Joburg Property Company exec ready to resume duty, but blocked by employer
Before the nightmare cat-and-mouse game visited on her by the JPC, which manages properties owned by the City of Joburg, Puleng Kuhlmann, who holds an MBA and LLB, had seven people working under her.
Trouble started when she was diagnosed with refractionary depression by Dr Hina H Jogi of the Akeso Psychiatric Clinic in Parktown.
Her subsequent application to be medically boarded was declined - twice - as she was deemed fit to return to work after taking treatment.
The JPC is aware of the unsuccessful applications.
On May 15, Jogi then submitted a medical report, at the behest of the JPC, in which the pyschiatrist said she had a “good prognosis thus far”.
Almost 10 days later, the JPC asked Kuhlmann to “please be advised that we have sent communique asking further details to your doctor and still awaiting her response”.
On June 28, Jogi submitted almost the same medical report to JPC - only in bigger type - giving her comprehensive, blow-by-blow account of Kuhlmann’s treatment and therapy.
The report repeated: “Patient has a good prognosis and will be able to resume work on the 15 May 2019. Despite being a hard worker, having a positive attitude, patient has a good prognosis ... and an excellent response (sic) to therapy contributes to a favourable prognosis.
“I declare the patient fit to work and she can continue to be an asset to your workplace.”
Responding on behalf of the JPC, Tshepo Mokataka says: “The medical report and the sick letter, dated 15 May 2019, fail dismally to place the employer, in any meaningful position, to deal with the situation presented to it, especially the sudden return of Ms Kuhlmann.”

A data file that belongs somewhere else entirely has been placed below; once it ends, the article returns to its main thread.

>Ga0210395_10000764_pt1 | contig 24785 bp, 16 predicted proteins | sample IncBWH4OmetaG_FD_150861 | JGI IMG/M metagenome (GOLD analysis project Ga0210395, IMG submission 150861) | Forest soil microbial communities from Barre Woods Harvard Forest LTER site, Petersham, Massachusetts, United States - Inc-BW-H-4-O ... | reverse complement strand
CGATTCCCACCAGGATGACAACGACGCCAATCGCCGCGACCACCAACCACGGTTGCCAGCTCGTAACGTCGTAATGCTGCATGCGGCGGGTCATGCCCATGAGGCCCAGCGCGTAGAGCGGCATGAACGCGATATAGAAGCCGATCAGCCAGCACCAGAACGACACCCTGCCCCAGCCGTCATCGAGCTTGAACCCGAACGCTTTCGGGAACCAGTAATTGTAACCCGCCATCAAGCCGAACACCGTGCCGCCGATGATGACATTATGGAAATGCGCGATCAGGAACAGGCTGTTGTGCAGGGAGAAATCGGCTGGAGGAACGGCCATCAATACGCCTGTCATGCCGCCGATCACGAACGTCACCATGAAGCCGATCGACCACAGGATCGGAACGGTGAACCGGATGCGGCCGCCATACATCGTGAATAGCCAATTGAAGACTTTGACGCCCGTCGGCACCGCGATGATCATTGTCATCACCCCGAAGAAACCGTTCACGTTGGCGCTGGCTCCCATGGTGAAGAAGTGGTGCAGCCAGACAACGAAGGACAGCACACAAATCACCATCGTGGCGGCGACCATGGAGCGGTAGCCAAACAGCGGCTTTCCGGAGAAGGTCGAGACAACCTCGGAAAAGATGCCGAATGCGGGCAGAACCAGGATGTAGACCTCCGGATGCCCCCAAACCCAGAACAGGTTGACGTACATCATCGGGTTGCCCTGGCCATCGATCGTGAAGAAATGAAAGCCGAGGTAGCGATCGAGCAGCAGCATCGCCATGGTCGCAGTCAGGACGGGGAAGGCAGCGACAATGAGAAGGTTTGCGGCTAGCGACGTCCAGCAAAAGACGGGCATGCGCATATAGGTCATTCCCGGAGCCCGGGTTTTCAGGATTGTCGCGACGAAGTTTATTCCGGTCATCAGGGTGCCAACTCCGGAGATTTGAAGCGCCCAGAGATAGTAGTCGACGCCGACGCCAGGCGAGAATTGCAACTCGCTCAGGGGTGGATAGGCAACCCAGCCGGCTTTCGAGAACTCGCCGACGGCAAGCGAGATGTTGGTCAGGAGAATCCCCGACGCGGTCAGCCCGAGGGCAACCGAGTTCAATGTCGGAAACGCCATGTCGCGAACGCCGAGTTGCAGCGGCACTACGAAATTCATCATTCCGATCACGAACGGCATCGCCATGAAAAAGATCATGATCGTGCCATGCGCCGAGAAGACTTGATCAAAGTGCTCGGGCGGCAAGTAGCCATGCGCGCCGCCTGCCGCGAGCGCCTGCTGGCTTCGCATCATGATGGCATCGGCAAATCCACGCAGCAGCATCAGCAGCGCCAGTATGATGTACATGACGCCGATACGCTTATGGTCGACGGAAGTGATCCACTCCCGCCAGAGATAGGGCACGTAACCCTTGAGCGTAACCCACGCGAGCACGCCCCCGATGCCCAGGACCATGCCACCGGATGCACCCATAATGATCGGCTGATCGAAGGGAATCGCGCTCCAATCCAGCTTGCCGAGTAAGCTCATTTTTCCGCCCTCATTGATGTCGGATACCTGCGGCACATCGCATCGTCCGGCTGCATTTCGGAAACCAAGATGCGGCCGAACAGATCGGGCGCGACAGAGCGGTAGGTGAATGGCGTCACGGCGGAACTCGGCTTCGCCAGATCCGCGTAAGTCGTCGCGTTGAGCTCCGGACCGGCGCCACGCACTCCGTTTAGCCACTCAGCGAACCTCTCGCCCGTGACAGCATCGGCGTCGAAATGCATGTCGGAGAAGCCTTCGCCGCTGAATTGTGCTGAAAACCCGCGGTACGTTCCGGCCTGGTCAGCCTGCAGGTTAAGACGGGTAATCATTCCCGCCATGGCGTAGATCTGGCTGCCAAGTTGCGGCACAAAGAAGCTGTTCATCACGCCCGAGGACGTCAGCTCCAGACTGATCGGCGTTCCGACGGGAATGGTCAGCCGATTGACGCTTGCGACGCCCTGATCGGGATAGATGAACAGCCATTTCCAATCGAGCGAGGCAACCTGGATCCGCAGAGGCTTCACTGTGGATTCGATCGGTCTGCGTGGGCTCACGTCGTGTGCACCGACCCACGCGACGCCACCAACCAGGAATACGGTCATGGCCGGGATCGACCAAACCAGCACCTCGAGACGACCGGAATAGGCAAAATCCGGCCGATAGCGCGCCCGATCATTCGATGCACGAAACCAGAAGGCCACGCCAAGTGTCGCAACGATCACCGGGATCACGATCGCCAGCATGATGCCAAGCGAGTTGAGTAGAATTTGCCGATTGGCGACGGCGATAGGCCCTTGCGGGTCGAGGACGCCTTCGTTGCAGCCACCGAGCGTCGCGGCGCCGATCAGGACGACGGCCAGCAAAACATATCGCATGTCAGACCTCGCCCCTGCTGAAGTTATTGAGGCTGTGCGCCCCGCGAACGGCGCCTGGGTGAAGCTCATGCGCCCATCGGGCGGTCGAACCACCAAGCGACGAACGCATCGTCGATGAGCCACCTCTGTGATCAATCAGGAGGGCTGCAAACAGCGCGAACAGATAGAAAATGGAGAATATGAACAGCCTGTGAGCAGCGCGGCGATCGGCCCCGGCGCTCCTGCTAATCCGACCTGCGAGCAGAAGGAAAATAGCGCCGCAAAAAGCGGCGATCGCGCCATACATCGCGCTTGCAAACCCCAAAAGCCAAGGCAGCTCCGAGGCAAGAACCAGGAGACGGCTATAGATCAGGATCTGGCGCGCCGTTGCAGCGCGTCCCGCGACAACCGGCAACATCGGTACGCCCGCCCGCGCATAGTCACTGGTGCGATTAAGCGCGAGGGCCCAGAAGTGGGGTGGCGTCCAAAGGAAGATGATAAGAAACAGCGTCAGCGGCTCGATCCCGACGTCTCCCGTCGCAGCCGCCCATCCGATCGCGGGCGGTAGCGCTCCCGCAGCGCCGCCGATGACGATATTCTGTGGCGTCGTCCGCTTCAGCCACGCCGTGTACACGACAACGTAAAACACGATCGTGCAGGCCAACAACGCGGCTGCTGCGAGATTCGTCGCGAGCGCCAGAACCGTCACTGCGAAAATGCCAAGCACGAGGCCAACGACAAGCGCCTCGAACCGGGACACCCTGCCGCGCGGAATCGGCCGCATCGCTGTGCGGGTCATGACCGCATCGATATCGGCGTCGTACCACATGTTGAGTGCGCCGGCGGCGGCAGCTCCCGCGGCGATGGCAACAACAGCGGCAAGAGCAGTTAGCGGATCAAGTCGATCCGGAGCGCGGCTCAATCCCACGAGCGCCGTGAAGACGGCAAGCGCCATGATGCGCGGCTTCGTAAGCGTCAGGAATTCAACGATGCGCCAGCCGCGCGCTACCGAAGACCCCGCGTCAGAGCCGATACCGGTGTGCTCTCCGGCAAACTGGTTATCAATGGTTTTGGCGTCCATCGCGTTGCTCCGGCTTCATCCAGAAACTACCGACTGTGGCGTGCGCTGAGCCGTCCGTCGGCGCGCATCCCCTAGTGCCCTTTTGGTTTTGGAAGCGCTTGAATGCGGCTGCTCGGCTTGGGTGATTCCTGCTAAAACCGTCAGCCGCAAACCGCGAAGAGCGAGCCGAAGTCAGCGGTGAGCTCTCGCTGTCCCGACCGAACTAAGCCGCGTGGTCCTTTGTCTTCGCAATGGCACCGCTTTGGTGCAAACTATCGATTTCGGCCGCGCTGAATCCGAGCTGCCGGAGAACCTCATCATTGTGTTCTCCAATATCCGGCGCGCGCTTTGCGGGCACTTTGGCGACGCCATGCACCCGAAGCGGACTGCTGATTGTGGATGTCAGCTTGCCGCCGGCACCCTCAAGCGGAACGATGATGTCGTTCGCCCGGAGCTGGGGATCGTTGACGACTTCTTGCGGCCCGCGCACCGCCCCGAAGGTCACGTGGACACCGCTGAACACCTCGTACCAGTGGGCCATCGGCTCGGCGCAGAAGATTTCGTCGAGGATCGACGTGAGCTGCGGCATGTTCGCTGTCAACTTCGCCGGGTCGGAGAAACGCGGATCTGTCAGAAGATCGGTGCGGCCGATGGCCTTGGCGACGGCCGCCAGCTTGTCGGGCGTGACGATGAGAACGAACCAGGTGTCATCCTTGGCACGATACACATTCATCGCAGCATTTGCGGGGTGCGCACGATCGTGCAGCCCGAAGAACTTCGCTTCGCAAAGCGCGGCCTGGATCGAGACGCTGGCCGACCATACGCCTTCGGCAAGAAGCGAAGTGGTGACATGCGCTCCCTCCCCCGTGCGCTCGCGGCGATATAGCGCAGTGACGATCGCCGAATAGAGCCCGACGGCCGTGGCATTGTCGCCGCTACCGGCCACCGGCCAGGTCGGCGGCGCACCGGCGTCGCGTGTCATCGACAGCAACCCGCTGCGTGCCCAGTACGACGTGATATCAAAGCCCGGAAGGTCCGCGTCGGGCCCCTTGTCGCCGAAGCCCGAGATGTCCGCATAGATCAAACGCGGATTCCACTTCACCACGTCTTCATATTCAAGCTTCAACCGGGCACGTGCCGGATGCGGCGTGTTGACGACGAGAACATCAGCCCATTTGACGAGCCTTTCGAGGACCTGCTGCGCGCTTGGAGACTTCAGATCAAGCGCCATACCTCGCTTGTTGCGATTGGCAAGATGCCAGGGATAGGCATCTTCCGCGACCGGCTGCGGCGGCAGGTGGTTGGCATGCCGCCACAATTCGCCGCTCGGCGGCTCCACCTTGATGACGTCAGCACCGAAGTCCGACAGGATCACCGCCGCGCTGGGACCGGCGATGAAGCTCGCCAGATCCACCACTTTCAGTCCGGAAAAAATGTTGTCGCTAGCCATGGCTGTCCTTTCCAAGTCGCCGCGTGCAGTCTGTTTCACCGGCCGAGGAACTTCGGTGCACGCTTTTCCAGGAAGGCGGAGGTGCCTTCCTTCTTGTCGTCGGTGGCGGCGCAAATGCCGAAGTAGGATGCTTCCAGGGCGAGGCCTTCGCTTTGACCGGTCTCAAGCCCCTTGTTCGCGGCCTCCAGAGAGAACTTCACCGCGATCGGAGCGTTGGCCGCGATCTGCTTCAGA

Attorney Craig Berkowitz, acting for Kuhlmann, retorts: “The obligations and the guidelines for an employer to follow when it becomes necessary to deal with the incapacity of an employee for reasons of ill-health are very clearly set out in Schedule 8 to the Labour Relations Act, as well as case law in regard thereto.
“For reasons known only to yourselves, you elected to not follow such guidelines during the period of our client’s incapacity for reasons of ill-health.
“Had you in fact consulted with our client, as you were enjoined to do by law, then you would have had clarity as to exactly what the situation was in regard to our client’s recovery, and when she would again be well enough (in the professional medical opinion of her treating doctor) to return to work.”
Mokataka says on behalf of the employer: “The JPC has not prepared for her sudden return. Ms Kuhlmann and her Doctor, have not placed the JPC in a position to do so.”
Despite Kuhlmann’s numerous attempts to return to work and her angst regarding her livelihood, JPC is of the opinion that she was not serious: “The lackadaisical attitude of Ms Kuhlmann and her Doctor to JPC’s request, displays a fundamental lack of appreciation for the impact her protracted absence has had on the business of the JPC.”
Contacted for more clarity, Mokataka says: “We do not wish to debate the merits of the case in the media. Accordingly, the matter is sub judice, in our view.”
All Kuhlmann wants is to return to work.
She writes in an email to Jabulile Santos of the human resource department: “It has been two weeks since the Dr has confirmed on 15/05/2019 that I’m ready to assume duty after my long illness. Please advise when I can expect to hear from you as to the reasons for this delay. I’m ready to resume duty.”
She is clearly at her wits’ end but it appears she is in for a long wait as the JPC does not want to play ball.
The company has not sent any representatives to mediation forums Kuhlmann sought.
Says Mokataka: “The JPC did not receive Notification of the alleged hearing. Information in our possession, indicates that on 14 August 2019, the Dispute Resolution Forum, to which Ms Kuhlmann referred her dispute, notified Joshco.
“The JPC was not aware of the hearing. That should take care of the reason for our not pitching up for the alleged hearing.
“JPC and Joshco are two separate entities.
"Service of process on the one entity, is not tantamount to proper service, on the other.”